E-Learning and Conferencing Tools for Healthcare: Navigating the Regulatory Maze


December 27, 2018

is created, transmitted, and stored are a big part of that regulatory picture, and potentially the biggest source of fines and headaches for healthcare administrators in the industry.

At the very same time that regulators are beginning to clamp down on compliance violations and are handing out big fines, technology is changing at an astounding pace. Technologies like cloud storage and computing and the proliferation of mobile devices used for healthcare communication are putting health data in a lot more places, making total compliance more of a challenge. Moves to make all health records digital and increasing interest in using online tools to communicate with patients mean that ensuring compliance of digital data in particular is more important than ever.

The question that many healthcare organizations are asking themselves is: how can we leverage these new tools and technologies without risking breaking compliance and huge fines? Fortunately, service providers are responding to the demand and providing HIPAA-compliant tools and services that are allowing organizations to use the latest technology while remaining compliant.


E-Learning and Conferencing: More than Just a Business Tool

E-learning and web conferencing tools allow communication and collaboration without the parties having to be in the same place at the same time. This is great for business, but the possibilities in healthcare are even greater. Doctors can collaborate with colleagues in their field on the other side of the country; specialists can consult without having to be in the same city as the patient; mental health providers can offer counseling to patients with a remote video chat. However, if these activities are done using the wrong tools—tools that don’t offer compliance with HIPAA regulations—healthcare organizations are exposing themselves to the possibility of huge fines.

Fines reaching into the millions of dollars have been handed out in recent years, and HIPAA fine schedules provide for fines up to $50,000 for single incidents. Clearly, it is imperative for organizations to get this right the first time. Furthermore, since 2013, fines no longer apply only to “covered entities” (like hospitals and insurance companies), but also to the entire chain of “business associates” they work with to handle Personal Health Information (PHI). This includes partners that provide e-learning and conferencing tools and all the cloud and other service providers they work with.


Are You a “Business Associate?”

The potentially scary part about the new regulatory reach since 2013 is that healthcare organizations could be exposed to fines for violations their service providers are making. Furthermore, thousands of service providers may now be considered “business associates” without realizing it—but they still have to comply fully with HIPAA or face the same fines healthcare organizations do. The bottom line is that if your business handles Personal Health Information in any form, your operations need to be HIPAA compliant and you must ensure everyone you work with is compliant as well.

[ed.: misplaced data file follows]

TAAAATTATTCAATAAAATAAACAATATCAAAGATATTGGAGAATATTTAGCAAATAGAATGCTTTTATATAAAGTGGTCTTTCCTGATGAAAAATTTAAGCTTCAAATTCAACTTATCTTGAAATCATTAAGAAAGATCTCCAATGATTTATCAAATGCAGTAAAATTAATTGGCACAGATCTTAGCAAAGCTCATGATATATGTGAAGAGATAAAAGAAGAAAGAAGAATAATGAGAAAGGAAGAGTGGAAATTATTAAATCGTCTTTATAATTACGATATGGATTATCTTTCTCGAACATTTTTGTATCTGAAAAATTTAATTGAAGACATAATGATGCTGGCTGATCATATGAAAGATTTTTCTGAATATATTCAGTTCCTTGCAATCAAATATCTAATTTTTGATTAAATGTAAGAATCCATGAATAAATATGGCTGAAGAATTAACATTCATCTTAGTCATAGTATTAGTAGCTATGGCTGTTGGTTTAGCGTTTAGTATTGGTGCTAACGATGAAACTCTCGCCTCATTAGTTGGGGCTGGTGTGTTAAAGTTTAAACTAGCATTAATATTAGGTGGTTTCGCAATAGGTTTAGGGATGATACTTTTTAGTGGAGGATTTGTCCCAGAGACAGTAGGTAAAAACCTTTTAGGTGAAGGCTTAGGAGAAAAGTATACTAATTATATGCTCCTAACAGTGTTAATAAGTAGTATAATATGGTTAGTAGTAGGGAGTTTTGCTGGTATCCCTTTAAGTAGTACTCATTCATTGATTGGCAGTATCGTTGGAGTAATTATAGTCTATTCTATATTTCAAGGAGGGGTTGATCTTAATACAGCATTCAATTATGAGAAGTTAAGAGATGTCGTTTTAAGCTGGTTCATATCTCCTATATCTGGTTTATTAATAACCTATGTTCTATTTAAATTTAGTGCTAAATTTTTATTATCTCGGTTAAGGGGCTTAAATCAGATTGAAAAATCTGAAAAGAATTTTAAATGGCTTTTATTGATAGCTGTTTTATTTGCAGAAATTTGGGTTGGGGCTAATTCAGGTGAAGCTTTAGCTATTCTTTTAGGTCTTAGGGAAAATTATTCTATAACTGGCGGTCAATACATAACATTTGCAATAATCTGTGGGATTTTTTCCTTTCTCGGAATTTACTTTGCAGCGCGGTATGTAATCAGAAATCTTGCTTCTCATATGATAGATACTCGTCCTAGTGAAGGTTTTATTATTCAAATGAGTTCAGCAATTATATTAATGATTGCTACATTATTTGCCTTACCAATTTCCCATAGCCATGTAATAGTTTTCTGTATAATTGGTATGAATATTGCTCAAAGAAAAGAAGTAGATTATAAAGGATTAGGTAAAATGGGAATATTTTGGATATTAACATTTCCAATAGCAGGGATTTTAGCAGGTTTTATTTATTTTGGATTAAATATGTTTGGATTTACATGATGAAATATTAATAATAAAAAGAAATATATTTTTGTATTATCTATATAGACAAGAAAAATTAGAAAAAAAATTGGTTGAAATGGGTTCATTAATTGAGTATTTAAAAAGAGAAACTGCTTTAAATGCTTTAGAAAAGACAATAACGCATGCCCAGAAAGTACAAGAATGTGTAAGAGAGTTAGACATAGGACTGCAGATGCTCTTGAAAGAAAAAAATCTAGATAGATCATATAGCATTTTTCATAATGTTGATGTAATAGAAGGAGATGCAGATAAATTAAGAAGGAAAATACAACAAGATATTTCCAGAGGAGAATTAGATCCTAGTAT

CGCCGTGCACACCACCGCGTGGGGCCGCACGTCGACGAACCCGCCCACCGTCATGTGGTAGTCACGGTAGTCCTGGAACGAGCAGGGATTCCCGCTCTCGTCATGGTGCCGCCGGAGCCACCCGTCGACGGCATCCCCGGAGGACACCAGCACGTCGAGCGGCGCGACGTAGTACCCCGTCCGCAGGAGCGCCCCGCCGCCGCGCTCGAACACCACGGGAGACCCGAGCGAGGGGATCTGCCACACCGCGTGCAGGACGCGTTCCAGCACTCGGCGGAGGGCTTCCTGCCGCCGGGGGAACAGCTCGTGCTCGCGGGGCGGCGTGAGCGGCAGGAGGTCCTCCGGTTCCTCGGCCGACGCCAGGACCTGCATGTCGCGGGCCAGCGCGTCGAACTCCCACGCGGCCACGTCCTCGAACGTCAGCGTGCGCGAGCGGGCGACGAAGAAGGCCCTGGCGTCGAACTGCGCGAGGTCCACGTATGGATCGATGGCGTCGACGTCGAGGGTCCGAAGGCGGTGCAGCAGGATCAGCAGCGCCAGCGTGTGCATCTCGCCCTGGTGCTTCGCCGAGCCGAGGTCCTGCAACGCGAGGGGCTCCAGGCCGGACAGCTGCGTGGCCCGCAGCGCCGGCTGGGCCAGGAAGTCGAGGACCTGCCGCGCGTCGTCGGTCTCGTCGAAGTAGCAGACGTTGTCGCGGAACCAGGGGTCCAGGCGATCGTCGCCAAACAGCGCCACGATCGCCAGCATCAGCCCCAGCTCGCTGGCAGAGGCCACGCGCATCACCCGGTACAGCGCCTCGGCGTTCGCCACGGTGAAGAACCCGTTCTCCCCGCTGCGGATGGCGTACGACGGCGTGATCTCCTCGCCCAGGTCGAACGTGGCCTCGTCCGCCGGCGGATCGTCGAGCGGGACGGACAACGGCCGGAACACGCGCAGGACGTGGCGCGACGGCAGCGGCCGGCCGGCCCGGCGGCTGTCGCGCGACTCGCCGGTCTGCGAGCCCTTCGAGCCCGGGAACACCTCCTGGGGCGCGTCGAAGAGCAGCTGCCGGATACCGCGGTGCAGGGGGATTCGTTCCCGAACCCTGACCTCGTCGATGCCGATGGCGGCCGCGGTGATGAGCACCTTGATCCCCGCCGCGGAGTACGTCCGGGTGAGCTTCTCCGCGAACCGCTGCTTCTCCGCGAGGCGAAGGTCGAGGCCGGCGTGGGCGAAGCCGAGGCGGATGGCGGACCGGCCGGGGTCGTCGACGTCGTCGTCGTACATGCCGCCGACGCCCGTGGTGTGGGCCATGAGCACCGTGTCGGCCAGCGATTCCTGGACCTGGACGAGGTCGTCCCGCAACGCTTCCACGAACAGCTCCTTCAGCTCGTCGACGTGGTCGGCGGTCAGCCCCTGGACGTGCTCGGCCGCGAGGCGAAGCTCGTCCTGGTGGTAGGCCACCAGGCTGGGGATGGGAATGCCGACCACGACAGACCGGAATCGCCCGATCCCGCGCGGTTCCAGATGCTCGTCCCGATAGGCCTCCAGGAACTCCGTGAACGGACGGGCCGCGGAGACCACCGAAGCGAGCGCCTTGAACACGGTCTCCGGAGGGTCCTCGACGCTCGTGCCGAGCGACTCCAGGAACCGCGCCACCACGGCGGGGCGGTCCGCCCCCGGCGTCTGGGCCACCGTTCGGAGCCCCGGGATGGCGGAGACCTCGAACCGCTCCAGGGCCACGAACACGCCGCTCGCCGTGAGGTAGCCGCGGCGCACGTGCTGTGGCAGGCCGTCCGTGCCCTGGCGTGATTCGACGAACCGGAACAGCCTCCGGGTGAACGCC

Ensuring a “Chain of Compliance” with BAAs

Business Associate Agreements are the single most valuable tool organizations can employ to protect themselves from regulatory fines. These agreements list the obligations and responsibilities of each party in a business associate relationship and can protect your organization from fines if one of your associates is found to be non-compliant. Every organization choosing an e-learning and conferencing provider should be sure the provider is willing to sign a BAA. It’s the best indicator that they’re HIPAA compliant and serious about following all the rules to keep them—and you—out of trouble.

Providers should also demonstrate their compliance with HIPAA through the Service Organization, Type II (SOC 2) + The HITRUST Alliance (HITRUST) certification, which demonstrates their ability to fully protect patient and other sensitive and personally identifiable information (PII) in accordance with HIPAA’s privacy and security provisions. SOC 2 guidelines were created to provide an authoritative benchmark for proper control procedures and practices while the HITRUST Common Security Framework provides requirements for creating, accessing, storing or exchanging personal health and financial information in a secure and transparent manner. Together, SOC 2 + HITRUST compliance shows the provider has verified through third party auditors its implementation of best practices with respect to security in terms of physical infrastructure, software, personnel and data.

E-learning and conferencing have the potential to act as powerful tools in healthcare. But if staying compliant and avoiding fines means compromising on the functionality that’ll allow you to maximize the value of these tools, the effort might well be in vain. Fortunately, while staying compliant with HIPAA can be tough, some of the best e-learning and conferencing providers in the industry are also the ones most serious about staying fully compliant and shielding you from fines. When choosing a provider, you can get the best the technology has to offer while staying compliant.

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